Release Date: July 25, 2017 (DVD and VOD platforms)
Director: Andrew Finnigan
MPAA Rating: NR
Runtime: 92 mins
The very concept of transhumanism, the belief that the human body can be pushed past its physical and mental limitations through an incorporation of technology, seems like a narrative concept that is almost impossible to make mundane and stale. The implications, possibilities and risks of the wavering status of humanity transhumanism challenges would supply even the most basic science fiction writer with a wealth of existential questions.
Simple Creature, however, never bothers to ask any of these questions in its Bionic Woman-like fable because, beyond skimming the surface of the possibilities of mechanical augmentation, director Andrew Finnigan shows he hasn’t the drive or perhaps the budget to delve any further.
Bearing its catchpenny budget on its shoulders with sets of laughably barren mise-en-scène, the film unfolds uneasily as if confused to what particular issue related to the transhuman debate it wants to address. “Millennial” college student Em (Carollani Sandberg), whose supposed mastery of modern technology is marked by her dependence on a smartphone, is involved in a near-fatal bus accident that prompts her father to rebuild her because of course “we have the technology.”
Mind you, we never actually see any of this technology due to budgetary constraints, but the script poorly fills us in with its bizarre, layman techno jargon, making one doubt that Finnigan, who along with directing and writing this dreck is also responsible for the screenplay, hasn’t the slightest clue about medical technology. He’s more comfortable with employing buzzwords like nanotechnology as insipid catchalls to the process to ensure no one could be intellectually stimulated by his story.
As Em recovers from her condition, Finnigan demonstrates how uninterested he was in transhumanism to begin with by diverting the film’s attention to her boyfriend, Seth (D’Angelo Midili), and his struggle to keep his family farm operational after his father’s passing. For some unknown reason, Finnigan thought it was prescient to draw parallels between human augmentation and corporate farms infringing on the family-owned business under Simple Creature‘s blanket thesis: “technology does not equal humanity.” These scenes before Em’s reintegration into the film’s narrative are only useful to highlight its atrocious sense of pacing.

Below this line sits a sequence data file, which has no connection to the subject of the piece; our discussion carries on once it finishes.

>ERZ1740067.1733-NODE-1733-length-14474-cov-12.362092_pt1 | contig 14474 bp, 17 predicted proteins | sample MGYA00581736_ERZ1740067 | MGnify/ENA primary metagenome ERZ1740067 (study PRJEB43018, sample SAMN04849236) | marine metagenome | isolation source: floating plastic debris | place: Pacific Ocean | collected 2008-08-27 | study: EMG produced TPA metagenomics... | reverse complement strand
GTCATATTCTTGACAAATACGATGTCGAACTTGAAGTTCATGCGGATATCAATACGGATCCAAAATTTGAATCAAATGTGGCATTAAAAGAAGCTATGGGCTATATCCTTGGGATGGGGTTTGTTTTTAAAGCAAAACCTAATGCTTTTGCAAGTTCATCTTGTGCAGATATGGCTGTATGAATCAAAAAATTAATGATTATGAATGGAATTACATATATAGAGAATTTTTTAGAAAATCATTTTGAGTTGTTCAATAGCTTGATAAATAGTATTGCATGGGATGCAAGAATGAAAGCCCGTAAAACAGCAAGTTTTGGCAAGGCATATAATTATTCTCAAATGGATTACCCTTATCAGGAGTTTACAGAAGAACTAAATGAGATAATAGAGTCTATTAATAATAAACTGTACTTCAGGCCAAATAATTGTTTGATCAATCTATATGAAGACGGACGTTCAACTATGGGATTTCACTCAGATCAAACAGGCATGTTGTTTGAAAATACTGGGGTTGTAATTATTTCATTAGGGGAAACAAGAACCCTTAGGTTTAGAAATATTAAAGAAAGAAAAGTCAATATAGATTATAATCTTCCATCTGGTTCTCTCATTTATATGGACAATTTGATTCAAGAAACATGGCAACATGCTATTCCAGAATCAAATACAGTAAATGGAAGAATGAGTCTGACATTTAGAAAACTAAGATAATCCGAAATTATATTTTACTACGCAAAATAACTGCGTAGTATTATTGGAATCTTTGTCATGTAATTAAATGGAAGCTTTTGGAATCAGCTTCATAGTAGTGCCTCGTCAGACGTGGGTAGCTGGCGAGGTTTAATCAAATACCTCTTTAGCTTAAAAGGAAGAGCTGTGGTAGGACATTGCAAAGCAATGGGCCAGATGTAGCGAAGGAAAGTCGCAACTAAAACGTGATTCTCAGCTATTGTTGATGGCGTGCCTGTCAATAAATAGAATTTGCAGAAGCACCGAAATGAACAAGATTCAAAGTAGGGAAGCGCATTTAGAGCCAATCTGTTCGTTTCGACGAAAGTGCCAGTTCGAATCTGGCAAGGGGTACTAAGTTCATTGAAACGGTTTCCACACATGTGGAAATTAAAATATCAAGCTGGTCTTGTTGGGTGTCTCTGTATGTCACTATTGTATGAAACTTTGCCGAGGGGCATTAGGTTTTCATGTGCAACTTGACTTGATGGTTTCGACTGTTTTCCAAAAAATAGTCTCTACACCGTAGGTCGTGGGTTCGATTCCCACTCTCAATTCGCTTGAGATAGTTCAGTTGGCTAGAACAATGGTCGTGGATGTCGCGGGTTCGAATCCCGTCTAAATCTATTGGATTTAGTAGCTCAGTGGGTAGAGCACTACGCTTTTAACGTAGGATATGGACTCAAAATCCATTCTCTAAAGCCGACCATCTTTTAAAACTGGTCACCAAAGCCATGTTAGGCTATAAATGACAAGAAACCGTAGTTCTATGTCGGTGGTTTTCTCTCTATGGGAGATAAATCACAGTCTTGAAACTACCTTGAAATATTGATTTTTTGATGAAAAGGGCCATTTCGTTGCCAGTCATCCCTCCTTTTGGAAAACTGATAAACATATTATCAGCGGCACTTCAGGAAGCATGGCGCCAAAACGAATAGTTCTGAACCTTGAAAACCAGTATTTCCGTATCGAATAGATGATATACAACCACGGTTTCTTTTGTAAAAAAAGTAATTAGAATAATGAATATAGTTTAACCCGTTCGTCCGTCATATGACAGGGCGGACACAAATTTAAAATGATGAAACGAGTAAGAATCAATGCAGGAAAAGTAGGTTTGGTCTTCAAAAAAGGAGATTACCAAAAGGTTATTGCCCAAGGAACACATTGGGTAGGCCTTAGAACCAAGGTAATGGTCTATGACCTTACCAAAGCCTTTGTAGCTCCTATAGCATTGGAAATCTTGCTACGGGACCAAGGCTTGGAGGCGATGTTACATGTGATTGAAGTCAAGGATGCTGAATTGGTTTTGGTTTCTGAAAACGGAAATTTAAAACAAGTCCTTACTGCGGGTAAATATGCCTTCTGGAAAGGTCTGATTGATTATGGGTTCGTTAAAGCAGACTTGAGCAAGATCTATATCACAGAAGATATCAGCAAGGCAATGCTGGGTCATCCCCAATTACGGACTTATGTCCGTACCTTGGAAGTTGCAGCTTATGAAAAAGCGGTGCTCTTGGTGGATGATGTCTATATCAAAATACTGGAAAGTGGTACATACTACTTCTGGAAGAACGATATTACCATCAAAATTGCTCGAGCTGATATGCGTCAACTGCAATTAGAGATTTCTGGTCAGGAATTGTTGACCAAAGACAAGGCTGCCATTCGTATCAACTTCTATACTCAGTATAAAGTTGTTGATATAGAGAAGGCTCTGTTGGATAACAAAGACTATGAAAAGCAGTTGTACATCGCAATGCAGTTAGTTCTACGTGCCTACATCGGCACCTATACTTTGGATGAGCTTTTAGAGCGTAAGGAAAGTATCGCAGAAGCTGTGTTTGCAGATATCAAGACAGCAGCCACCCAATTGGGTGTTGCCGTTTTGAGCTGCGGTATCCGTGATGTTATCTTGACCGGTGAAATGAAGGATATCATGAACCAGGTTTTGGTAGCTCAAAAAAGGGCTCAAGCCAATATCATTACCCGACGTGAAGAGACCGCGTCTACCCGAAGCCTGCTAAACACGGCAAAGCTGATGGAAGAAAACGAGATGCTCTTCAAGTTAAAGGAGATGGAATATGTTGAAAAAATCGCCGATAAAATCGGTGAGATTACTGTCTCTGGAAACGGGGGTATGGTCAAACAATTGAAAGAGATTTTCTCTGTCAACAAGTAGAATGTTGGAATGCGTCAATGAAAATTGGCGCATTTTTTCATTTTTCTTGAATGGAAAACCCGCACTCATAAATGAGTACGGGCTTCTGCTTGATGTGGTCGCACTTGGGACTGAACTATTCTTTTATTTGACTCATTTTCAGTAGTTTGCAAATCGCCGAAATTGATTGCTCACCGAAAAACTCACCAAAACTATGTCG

Half of the film is presented in flowing montage, which dances around things like character building and story through excessive cutting, while the other half is comprised of monotonous dialogue exchanges that played more like the actors building a demo reel, seeing how much personality they could cram into their blank characters.
It is as if the film is permanently stuck its own Kickstarter promotional video, trying to secure enough budget to have makeup effects beyond Em sticking an iPhone cord into her arm to check her vitals. Filming, as he does, from natural light obstructing long shots of utter apathy, Finnigan’s inconsistent aesthetic practically broadcasts the fresh-out-of-film-school pretensions that one harbors when they earnestly think they can be the next Shane Carruth.
As the film goes on, it spirals into a lackluster conspiracy thriller involving the facility in which Em was transformed and the farmers plotting to expose them before limply petering out. Simple Creature is a surprising film in that it somehow made transhumanism boring. Not sure where it wants to place its mistrust of technological advancement that stems from its own ignorance of the topic, Simple Creature spins its wheels futilely without a solid point to make or the means to do so.